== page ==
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  • Erin Lightman Renner

7 Lessons in Kink and BDSM


I find myself in an interesting place in the kinky world. I serve people in the kink and BDSM communities as a mental health counselor, but I’m not an active participant in those communities myself. I got into working with kinky individuals, not through any expertise, but because I saw (and continue to see) kink as a healthy expression of sexuality, not something to be pathologized.


After graduating with my degree in counseling, and as I gained experience working with people with various different backgrounds and characteristics, I found that I greatly enjoyed working with kink-identified clients. Although the community is in no way homogeneous, I noticed that the clients I worked with from the community were highly self-aware, intellectual, and curious – traits that fit extremely well with my approach to counseling.


However, I realized that my lack of knowledge about kink and BDSM was holding me back in terms of building rapport and having a shared vocabulary. I never want a client to feel like they have the responsibility to educate me. So when I saw that TASHRA, The Alternative Sexualities Health Research Alliance, was offering a 6-part training on culturally competent care with kink-identified individuals, I jumped at the chance to improve my knowledge and understanding.


Some things I already knew, such as consent being a central foundation in kink and BDSM activities, but there were many things I either didn’t know or hadn’t considered before. Here are the 7 most interesting things (to me) that I learned from the training:


1. People who practice BDSM are comparable to non-practitioners in terms of most mental health markers. However, a study by Brown, Barker, and Rahman (2019) found that they have significantly lower depression scores on average. I wasn’t surprised by this; most of the kinky people I’ve known both professionally and personally have already done a ton of work on self-actualization and have worked out what does and doesn’t make them happy. While not surprising, I tucked this piece of trivia away for the next time I get into an argument with someone over BDSM being healthy or harmful.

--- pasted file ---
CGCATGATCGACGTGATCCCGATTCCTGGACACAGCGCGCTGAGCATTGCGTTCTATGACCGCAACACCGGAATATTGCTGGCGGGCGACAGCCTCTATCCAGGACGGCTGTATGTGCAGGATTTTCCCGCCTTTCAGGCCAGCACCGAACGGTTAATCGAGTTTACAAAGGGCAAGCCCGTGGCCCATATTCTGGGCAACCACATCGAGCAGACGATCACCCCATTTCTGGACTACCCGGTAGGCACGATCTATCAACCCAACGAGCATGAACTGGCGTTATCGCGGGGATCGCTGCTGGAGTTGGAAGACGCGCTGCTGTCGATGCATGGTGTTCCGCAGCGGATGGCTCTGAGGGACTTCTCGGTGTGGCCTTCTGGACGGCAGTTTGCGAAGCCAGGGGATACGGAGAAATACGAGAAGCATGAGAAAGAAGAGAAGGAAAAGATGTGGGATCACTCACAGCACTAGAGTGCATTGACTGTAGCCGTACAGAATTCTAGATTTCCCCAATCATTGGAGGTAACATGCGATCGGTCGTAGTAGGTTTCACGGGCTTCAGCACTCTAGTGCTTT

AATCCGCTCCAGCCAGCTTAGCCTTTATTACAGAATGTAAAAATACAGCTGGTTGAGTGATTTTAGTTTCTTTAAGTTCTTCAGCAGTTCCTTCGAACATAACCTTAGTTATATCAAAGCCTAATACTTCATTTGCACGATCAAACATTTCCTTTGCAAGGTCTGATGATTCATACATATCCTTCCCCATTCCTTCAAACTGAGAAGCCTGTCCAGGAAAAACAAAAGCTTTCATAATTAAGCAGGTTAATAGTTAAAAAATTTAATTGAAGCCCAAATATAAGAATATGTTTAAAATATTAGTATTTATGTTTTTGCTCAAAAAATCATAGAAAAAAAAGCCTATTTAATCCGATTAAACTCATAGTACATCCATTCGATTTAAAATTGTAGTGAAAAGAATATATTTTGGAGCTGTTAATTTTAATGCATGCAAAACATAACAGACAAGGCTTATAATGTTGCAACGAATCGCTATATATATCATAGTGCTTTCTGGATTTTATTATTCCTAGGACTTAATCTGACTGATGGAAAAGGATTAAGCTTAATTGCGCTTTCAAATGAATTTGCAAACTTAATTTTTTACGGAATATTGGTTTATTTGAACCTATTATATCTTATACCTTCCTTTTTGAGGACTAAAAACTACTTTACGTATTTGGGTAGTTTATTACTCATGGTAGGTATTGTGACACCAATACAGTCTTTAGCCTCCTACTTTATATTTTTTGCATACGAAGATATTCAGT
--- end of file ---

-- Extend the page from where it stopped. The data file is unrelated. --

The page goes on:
2. There is a concept called newbie frenzy. This refers to the preoccupation/seeming obsession that many people develop after first discovering an interest in BDSM/kink. Many newbies have sought therapy over fear that they might be sex addicts. For most, this newbie frenzy levels off after a few weeks or months and isn’t a cause for concern.


3. In the training, we learned how to distinguish between BDSM and abuse. In extreme situations, predators are able to infiltrate BDSM/kink communities and commit abuses. On the less extreme side, consent mistakes can happen, often among newbies who may not be as good with communicating.

4. While kink and BDSM can involve genital sexual activities, it allows sex to be removed to other parts of the body (for example, spanking, bondage, and role play; Simula, 2017). This can be extremely freeing for people with certain types of sexual dysfunction and people who experience pain during intercourse.


5. On a related note, kink and BDSM play can happen outside of a sexual context altogether. In fact, there are numerous kink-identified individuals who also identify as asexual. While there are many ways to be both kinky and ace, many people on the asexual spectrum use BDSM as a way to enhance intimacy with their partners in a non-sexual way. A couple of excellent papers on this are Sloan (2015) and Winter-gray and Hayfield (2019).


6. BDSM can allow trauma survivors a way to re-script past experiences of trauma and abuse. Trauma play allows a survivor to vacillate between processes of repetition and repair which are mediated by a blending of past scripts and future goals. It can also facilitate the shift from shame to integration by allowing others to “bear witness” to a re-enactment of a past trauma (Weille, 2002).


7. Finally, clients in the kink and BDSM communities often come to therapy but don’t disclose their participation in these communities until they believe it safe to do so. On one level this makes sense; if it’s not the main reason for seeking counseling, why disclose at all? On the other hand, I want the people who see me for counseling to feel comfortable sharing any and all parts of themselves in therapy.


If you’re interested in giving counseling a try, whether it’s for the 1st or 50th time, send me an email at erin@healingquestcounseling.com for a free consultation.


More information about TASHRA and upcoming trainings can be found at https://www.tashra.org/



References


Brown, A., Barker, E. D., & Rahman, Q. (2019). A systematic scoping review of the prevalence, etiological, psychological, and interpersonal factors associated with BDSM. The Journal of Sex Research, 57(6).


Simula, B. (2017). A “different economy of bodies and pleasures”?: Differentiating and evaluating sex and sexual BDSM experiences. Journal of Homosexuality, 66(2): 209-237.


Sloan, L. J. (2015). Ace of (BDSM) clubs: Building asexual relationships through BDSM

practice. Sexualities, 18(5-6), 548-563.


Weille K-LH (2002) The psychodynamics of consensual sadomasochistic and dominant-submissive sexual games. Studies in Gender and Sexuality 3(2): 131–160.


Winter-gray, T. & Hayfield, N. (2019) ‘can I be a kinky ace?’: How asexual people negotiate their experiences of kinks and fetishes. Psychology & sexuality, advance online publication. Doi: 10.1080/19419899.2019.1679866



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